So we’ve had Danny Alexander making up statistics about start up costs and his arithmetical nervous breakdown being taken apart by the very man who supplied the raw data to begin with. The Foreign and Commonwealth Office has been running Liz’s state coach and horses through the civil service neutrality guidelines and using British diplomatic staff to drum up support for No. We’ve had the running sore of the CBI and its yes-no-yes-no-yes we’re a no saga and the highly dubious manner in which its registration was handled and a supposedly apolitical business organisation that is in fact highly politicised. And over the weekend the director of a leading pro-devolution body, Reform Scotland – a group which, let us remember, is in favour of retaining the Union – strongly criticised the UK government for its misleading and inaccurate statistics on Scotland’s potential oil revenues, and said that the true picture meant Scotland could more than pay its own way and have plenty of cash left over for better health or education services.
And what’s the lead story on the BBC Scotland news? Alicsammin sent the fishing industry a letter pointing out that some of their fears were ridiculous scaremongering a la David Mundell, and the fishy man thinks it is intimidatory to point out that a stupid scare story is in fact a stupid scare story. Bullying nationalists and cod stories!
If Alicsammin was indeed trying to silence the shy wallflowers of the fishing fleet, he’s clearly not very good at intimidation techniques, because fishy man is all over the BBC like a drunk pub goer with a whole fish supper on his shoulder telling everyone how hard done by he is. Perhaps that will be the next anti-independence spin from John Boothman – independence is a bad idea because the Scottish Government is rubbish at Labour and Tory intimidation techniques and suborning the civil service.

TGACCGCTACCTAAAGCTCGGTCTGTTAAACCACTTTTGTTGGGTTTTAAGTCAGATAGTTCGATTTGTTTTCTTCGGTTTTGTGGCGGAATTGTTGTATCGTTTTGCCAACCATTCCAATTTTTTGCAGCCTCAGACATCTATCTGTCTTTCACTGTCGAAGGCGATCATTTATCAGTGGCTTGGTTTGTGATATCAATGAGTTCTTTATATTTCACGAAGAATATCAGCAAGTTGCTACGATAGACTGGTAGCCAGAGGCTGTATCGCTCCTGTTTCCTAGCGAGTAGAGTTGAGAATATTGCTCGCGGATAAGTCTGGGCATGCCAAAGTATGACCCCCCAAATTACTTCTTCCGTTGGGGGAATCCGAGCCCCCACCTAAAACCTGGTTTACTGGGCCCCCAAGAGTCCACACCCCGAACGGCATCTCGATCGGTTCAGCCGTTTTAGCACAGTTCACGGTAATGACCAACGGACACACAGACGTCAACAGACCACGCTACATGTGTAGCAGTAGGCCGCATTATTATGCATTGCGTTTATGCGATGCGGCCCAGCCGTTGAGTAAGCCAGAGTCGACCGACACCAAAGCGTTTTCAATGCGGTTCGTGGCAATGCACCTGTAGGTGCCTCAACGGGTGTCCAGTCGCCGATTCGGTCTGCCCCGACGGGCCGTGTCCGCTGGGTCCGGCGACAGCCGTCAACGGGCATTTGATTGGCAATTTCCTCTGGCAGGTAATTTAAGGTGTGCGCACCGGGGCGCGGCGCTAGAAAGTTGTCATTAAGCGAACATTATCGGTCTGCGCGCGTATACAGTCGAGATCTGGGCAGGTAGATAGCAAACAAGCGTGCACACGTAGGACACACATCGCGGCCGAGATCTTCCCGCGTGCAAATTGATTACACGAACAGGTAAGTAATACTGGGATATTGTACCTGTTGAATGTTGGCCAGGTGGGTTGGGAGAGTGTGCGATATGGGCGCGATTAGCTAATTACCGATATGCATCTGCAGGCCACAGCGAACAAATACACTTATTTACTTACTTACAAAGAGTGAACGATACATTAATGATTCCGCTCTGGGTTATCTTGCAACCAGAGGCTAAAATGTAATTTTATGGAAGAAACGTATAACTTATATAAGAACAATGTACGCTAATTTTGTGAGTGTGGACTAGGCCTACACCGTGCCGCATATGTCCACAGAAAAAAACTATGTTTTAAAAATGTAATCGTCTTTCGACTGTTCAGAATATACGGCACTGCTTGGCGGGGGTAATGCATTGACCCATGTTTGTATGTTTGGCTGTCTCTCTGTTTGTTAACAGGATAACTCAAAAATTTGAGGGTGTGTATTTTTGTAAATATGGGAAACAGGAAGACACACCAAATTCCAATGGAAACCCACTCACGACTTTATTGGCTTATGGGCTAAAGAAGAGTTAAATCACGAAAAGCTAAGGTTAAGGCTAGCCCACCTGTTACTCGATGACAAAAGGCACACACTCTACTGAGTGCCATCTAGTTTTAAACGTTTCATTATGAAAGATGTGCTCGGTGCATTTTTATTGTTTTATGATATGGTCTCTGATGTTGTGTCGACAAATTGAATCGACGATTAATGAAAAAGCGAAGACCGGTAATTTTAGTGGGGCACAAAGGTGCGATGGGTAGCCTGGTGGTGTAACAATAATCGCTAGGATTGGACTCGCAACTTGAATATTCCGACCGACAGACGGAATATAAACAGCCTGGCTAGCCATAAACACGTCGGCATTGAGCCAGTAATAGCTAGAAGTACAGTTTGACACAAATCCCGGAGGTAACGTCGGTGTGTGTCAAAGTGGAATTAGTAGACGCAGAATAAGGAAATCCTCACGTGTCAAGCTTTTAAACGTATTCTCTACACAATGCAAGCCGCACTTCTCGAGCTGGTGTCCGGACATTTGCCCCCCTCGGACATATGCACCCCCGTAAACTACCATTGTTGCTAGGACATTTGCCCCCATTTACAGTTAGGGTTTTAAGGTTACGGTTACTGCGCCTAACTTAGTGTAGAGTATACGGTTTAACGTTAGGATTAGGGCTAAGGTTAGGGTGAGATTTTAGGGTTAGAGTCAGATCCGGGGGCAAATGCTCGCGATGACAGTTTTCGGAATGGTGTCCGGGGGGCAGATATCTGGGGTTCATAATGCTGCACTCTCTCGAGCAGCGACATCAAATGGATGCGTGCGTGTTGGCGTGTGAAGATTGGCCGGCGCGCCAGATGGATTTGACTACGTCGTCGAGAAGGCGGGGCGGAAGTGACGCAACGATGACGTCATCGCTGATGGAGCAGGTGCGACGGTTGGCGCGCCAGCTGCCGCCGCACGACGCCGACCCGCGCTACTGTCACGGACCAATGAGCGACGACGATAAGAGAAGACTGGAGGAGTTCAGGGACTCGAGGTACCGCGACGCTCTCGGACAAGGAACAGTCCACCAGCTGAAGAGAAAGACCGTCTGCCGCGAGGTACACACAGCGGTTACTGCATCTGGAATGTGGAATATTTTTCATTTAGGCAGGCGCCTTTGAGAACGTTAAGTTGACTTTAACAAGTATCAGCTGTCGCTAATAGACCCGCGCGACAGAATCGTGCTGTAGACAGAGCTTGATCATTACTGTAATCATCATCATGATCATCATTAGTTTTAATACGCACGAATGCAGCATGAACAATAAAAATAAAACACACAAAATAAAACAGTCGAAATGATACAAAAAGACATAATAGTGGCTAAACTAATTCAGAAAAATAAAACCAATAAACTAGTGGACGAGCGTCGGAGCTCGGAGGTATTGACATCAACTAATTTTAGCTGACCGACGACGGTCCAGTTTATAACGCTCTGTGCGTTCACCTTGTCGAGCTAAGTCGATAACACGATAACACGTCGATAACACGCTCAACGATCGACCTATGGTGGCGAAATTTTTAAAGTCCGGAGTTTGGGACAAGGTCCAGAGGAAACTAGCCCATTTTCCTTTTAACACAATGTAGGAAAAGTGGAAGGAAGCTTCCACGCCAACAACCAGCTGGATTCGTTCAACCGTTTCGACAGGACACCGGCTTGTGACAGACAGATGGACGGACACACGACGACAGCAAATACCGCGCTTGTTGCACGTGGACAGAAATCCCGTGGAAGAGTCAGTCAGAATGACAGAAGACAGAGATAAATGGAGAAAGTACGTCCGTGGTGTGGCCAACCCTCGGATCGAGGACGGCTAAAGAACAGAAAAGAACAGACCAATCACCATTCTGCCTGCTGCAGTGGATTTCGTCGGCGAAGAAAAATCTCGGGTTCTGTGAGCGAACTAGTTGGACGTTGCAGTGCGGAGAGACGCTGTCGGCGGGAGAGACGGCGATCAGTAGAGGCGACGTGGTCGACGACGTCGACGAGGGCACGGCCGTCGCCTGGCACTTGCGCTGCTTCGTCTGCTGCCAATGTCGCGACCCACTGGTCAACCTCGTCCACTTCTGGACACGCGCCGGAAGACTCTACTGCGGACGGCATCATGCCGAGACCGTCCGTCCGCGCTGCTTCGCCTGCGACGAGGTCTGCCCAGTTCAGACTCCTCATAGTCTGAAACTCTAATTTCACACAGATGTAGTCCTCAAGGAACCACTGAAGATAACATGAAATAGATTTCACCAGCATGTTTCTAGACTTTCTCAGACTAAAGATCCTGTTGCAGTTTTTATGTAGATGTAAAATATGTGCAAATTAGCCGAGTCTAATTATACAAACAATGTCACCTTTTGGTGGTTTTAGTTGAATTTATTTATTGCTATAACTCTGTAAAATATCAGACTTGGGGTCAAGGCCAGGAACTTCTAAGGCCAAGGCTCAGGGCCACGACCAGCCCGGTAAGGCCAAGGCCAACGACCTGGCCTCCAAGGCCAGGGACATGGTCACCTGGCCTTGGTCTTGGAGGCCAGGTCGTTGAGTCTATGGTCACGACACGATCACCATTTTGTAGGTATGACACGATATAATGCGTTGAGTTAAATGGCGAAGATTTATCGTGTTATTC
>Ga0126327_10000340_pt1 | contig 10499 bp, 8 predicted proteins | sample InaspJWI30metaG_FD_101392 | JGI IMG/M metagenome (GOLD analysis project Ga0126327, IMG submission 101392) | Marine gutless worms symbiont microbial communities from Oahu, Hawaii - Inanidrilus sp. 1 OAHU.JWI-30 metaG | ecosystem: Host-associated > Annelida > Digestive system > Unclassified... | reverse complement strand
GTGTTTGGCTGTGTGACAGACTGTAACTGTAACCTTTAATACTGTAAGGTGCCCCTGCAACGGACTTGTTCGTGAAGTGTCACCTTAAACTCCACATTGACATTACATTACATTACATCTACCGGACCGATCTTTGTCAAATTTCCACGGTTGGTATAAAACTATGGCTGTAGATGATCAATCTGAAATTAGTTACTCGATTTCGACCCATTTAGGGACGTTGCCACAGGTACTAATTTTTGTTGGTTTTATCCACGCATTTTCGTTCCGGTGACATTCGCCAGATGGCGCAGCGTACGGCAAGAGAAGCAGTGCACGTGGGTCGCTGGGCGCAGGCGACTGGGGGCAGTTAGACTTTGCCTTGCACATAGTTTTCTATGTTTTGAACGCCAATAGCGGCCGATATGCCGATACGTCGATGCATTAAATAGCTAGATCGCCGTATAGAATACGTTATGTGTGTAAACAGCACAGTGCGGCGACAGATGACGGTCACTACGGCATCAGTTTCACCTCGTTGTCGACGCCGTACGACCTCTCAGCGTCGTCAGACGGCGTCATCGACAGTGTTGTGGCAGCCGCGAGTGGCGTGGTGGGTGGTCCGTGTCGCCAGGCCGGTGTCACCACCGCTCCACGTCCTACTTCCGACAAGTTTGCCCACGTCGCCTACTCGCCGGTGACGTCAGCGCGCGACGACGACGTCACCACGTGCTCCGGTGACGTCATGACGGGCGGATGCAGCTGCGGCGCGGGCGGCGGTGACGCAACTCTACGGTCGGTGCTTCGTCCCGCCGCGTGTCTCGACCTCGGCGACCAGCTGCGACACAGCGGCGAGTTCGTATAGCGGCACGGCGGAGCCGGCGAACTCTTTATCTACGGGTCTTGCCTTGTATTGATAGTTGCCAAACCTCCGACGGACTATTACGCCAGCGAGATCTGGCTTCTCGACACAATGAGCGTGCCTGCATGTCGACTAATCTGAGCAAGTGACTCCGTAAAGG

As the independence campaign has progressed, I’ve found myself increasingly detached from the UK media and its Scottish branch offices. I’m not alone in this alien nation. The media reports on a country I don’t know, a referendum I’m not participating in, a campaign that’s not the campaign I take a small part in. We’re the people they don’t want to become foreigners but we’re already foreign to them.
Who are they talking to? It’s not ordinary Scottish people. We’re being talked at, talked down to, told that the important issues are not those that we might find important. It’s an experience of alienation that’s being repeated across the country. The media is doing itself no favours, especially as many of us were already pretty alienated to begin with.
Alienation is the first step to independence. When you’re alienated, you’re already independent, you just haven’t realised it yet. It’s a very short step from alienation to becoming a new nation, and we have the UK media to thank for it. More and more the little people, the pixies and brownies and elfs of Scotland, are realising that we are already independent of the trolls and ogres and the big scary monsters. And we don’t want to live with fairy stories any more, we want documentaries and dramas that relate to the lives we really live.
When I was young there was no equality for people like me. Gay men were second class citizens in the eyes of the law. Lesbians didn’t exist at all, ignored and marginalised out of existence.
You can respond in a number of ways to this, you can accept it, return to silence, be quiet, remain invisible. Or you can ignore the ignorance right back, you can refuse to accept it. You can refuse to accept the role that’s been determined for you. And you can shout it from the rooftops. So we lived our lives as though we were already equal, and by living as though we were already equal, we became equal. Liberation starts in the head. Liberate your own head and heart, the rest will follow.